So we refer to this as-- we say that these systems are combinational. Their combinational in the same sense that Python was combinational in 6.01. If you represent things by Python functions, it's very easy to combine the functions to have a bigger function whose purpose and details can be understood without knowing what was inside every individual function.
Similarly here, by knowing the input behavior-- the input-output behavior of the cell phone, the input-output behavior of the tower, the input-output behavior of this tower, it's easy to compose then. And in fact, we'll spend a fair amount of time thinking through the rules of combination.
So that's kind of an overview of the most important thing we're going to talk about in this class, which is the 6.003 abstraction, the idea of representing a system by the way it transforms an input into an output. So with that kind of overview, what I want to do next is say a little more about what are signals and what are systems. It's the signals and systems abstraction. We're going to need to know some more details about what is a signal and what is a system.
So basically, a signal is just a mathematical function. In all the examples I talked about so far, and in many of the examples that we'll talk about throughout the term, the function is a function of time. And the signal can have many different dimensions.
So for example, the mass-spring system evolved as a function of time. The tank system, the leaky tank system evolved as a function of time. The cell phone system had acoustic signals that were functions of time. Time was the same in each case. But the dependent variable can be a variety of things.
Here it was position. So here it was flow rates, meter cubed per second of water. Here it was perhaps pascals, some unit of pressure to characterize the acoustic waveform.
So the point is that signals are generally functions. We'll see that just like functions in mathematics, there's a lot more to functions than dependent variables and independent variables. And in fact, that's going to be a key feature of our analysis of signals. But that's to come. So for the time being, the simplest and complete model for what a signal is is it's just a function.
The function doesn't have to be a one-dimensional function. In fact, a lot of the interesting applications of signals and systems is to look at multi-dimensioned functions. So for example, my research is in hearing.
I'm interested to study how do the cells respond to sound so that we can understand how broken ears work differently. When you have a hearing deficit, like I do, when you have a hearing deficit, what is the manifestation of that at a signal-processing level? How do the cells respond differently to people who have impaired hearing from people who have normal hearing?
In order to study that problem, we take video pictures of the cells at large magnifications and watch them wiggle when sounds hit them. So that's a picture-processing example. So the signals, the independent variable is not just time. It's a picture. So it might have x and y.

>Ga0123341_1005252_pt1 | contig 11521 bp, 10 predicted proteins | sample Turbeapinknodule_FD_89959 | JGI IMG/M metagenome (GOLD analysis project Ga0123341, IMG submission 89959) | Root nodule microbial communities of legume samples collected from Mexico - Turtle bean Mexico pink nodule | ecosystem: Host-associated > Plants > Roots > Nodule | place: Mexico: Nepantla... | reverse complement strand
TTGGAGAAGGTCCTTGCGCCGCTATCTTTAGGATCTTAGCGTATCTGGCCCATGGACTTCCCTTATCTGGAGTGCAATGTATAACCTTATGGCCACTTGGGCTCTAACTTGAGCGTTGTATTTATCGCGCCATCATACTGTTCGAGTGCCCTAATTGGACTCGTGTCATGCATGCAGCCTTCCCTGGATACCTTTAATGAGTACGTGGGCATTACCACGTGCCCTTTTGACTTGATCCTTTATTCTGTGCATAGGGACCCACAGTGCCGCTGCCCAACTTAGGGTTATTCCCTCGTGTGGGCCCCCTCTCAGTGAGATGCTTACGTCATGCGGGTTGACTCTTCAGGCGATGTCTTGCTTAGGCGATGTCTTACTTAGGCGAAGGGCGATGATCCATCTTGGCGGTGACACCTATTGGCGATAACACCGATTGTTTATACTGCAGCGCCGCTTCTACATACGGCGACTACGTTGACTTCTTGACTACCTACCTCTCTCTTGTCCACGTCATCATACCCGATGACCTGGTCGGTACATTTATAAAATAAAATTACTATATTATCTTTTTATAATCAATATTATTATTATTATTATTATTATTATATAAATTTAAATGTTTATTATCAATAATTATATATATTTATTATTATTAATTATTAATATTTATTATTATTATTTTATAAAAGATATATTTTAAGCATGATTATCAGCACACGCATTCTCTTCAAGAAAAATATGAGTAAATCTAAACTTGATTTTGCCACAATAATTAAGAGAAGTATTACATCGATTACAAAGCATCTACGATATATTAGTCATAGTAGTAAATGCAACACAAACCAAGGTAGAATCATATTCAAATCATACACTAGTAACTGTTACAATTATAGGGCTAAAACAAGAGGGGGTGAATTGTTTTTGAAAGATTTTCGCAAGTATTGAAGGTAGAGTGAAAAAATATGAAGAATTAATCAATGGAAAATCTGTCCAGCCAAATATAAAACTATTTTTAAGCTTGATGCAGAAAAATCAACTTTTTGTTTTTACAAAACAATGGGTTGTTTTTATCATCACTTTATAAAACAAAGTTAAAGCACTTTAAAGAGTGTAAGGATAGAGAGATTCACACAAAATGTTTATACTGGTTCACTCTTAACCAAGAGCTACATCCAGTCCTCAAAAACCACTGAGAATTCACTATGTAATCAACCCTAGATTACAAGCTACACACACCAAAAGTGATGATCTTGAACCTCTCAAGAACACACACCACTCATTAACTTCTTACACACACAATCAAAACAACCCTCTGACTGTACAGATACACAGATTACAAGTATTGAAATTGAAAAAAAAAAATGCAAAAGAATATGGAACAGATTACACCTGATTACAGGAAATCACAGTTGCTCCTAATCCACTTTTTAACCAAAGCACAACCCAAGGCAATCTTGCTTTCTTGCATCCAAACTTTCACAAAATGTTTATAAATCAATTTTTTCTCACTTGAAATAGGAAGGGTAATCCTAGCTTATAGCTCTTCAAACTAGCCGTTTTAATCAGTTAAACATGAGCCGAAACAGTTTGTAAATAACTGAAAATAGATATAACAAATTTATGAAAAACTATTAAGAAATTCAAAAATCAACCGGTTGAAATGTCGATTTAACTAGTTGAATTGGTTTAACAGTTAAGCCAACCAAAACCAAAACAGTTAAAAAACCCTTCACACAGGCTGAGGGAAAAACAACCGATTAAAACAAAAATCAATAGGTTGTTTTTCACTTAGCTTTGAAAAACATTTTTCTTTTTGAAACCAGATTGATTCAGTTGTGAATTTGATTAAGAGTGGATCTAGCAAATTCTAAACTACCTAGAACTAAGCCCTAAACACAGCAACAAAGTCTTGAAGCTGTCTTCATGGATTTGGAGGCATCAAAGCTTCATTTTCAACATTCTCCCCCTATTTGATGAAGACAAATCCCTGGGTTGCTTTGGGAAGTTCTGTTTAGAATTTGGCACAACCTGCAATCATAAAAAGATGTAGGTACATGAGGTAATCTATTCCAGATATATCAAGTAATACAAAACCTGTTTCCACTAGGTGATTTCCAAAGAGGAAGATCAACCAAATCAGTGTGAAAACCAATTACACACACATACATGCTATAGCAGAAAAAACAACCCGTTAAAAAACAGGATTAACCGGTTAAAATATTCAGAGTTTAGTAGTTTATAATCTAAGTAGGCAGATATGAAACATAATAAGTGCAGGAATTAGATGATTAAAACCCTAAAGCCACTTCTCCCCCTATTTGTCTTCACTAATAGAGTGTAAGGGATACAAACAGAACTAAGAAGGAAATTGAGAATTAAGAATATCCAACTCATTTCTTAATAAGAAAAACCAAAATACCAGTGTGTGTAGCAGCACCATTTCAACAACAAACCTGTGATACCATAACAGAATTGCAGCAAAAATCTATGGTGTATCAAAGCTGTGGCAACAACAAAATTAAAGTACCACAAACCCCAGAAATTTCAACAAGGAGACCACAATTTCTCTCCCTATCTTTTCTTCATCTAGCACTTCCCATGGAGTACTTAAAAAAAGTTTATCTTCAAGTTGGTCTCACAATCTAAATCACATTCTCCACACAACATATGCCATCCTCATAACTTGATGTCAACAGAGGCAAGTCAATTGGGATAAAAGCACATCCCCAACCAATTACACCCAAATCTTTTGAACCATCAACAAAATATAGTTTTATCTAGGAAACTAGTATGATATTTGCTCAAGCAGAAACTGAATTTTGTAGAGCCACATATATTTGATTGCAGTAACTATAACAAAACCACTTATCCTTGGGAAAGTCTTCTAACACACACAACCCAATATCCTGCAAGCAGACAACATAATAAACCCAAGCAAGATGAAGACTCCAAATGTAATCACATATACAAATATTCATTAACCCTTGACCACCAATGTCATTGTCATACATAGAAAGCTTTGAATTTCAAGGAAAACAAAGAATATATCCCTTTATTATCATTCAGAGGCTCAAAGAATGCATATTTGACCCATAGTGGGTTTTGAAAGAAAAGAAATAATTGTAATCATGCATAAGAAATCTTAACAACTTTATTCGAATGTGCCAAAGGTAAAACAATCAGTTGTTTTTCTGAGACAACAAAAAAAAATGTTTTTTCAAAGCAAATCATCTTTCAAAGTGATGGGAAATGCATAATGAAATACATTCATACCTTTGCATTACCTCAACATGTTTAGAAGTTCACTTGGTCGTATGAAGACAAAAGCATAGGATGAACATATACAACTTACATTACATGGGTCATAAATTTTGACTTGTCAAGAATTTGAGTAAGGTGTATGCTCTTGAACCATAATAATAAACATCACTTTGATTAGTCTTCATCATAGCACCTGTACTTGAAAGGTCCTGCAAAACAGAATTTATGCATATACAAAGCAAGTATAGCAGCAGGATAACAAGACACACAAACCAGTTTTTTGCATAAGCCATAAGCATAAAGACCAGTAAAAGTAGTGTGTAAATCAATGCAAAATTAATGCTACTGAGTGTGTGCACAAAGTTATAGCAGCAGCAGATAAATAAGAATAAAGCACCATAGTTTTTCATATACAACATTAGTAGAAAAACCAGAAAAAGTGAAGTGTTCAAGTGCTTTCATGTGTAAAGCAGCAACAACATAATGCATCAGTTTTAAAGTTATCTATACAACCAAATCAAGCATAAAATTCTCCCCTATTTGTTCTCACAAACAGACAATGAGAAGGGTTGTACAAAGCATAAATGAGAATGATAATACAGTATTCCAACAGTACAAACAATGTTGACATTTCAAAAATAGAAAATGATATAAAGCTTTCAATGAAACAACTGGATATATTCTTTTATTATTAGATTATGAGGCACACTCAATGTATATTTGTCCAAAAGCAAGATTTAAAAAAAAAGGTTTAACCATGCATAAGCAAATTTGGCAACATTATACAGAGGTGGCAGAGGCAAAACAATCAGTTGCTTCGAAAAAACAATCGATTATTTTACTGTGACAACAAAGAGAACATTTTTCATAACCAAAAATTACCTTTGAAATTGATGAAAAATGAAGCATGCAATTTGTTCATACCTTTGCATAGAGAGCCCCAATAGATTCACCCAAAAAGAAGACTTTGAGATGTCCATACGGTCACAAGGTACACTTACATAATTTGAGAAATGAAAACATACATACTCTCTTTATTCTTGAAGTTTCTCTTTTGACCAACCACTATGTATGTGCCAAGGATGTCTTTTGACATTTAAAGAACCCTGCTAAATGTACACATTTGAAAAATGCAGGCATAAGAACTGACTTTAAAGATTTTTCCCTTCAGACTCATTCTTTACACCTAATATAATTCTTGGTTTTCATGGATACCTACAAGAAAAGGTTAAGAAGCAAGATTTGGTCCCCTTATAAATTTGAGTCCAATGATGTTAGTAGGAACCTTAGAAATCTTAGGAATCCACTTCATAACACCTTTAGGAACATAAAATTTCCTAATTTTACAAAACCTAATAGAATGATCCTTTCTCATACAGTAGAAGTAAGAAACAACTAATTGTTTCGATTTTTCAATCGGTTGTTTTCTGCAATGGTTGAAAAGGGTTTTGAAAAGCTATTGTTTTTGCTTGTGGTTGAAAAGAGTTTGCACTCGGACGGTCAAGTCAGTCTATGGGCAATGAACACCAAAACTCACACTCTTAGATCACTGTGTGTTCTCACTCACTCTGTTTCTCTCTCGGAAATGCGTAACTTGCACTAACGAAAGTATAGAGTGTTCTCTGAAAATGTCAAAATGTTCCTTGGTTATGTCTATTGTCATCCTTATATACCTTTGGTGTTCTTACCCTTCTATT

In fact, the pictures we take are three dimensional. So it has x, y, and z. And in fact, they're four dimensional because they change with time. We apply this kind of a technique on 4D signals-- x, y, z, time. But it's still the property. It still has a property that the signals of interest are functions.
We will be especially interested in this class in two distinct representations of signals. We will call them CT signals and DT signals. CT is continuous time. DT is discrete time.
We're very interested in that because we're engineers. A lot of physics lives in continuous time. OK, the mass-spring-dashpot system, the signals were functions of time. Time was a continuously varying independent variable.
So the leaky tank, the cell phones, those were all systems whose signals evolve in time. So they're all continuous. You can start with a second and break it in half and get a half a second and a half, and a half, and a half. And there's no limit to how many halves you can take.
By contrast, a lot of the systems that we will look at are things that evolve in discrete time. What's your bank account? Well it only gets computed once a day. So it doesn't make sense to talk about your bank account at 9 AM and 2 PM. Right? The bank updates your account once a day. So it's something that happens in discrete time.
It's something that happens in all computational systems. So computational systems generally operate on signals that are functions of discrete time. What was the state at time zero? What was the state at time one? What was the state at time two? So the system is something that eats a discrete time signal and generates a discrete time output signal.
And a unique part of this class will be converting between the two representations. Because as engineers, we often want to build something that operates in the physical world-- masses and springs and reservoirs and that kind of stuff-- and do the processing computationally. Ever since the advent of digital electronics, it's just much easier. Digital one, it's just much easier to process signals in the digital domain.
So we will often be interested in, how do you represent a signal who naturally lives in the physical world, and is therefore a part-- whose signals are continuous in nature, continuous time, how do you convert it into a discrete representation so you can crunch it on a computer? And in fact, how do you go back?
So for example, if we were thinking about processing audio signals, we might want to think about how we would take a signal of continuous time and turn it into a discrete time representation. That's precisely what we do when we want to record something in MP3. MP3 represents a sound.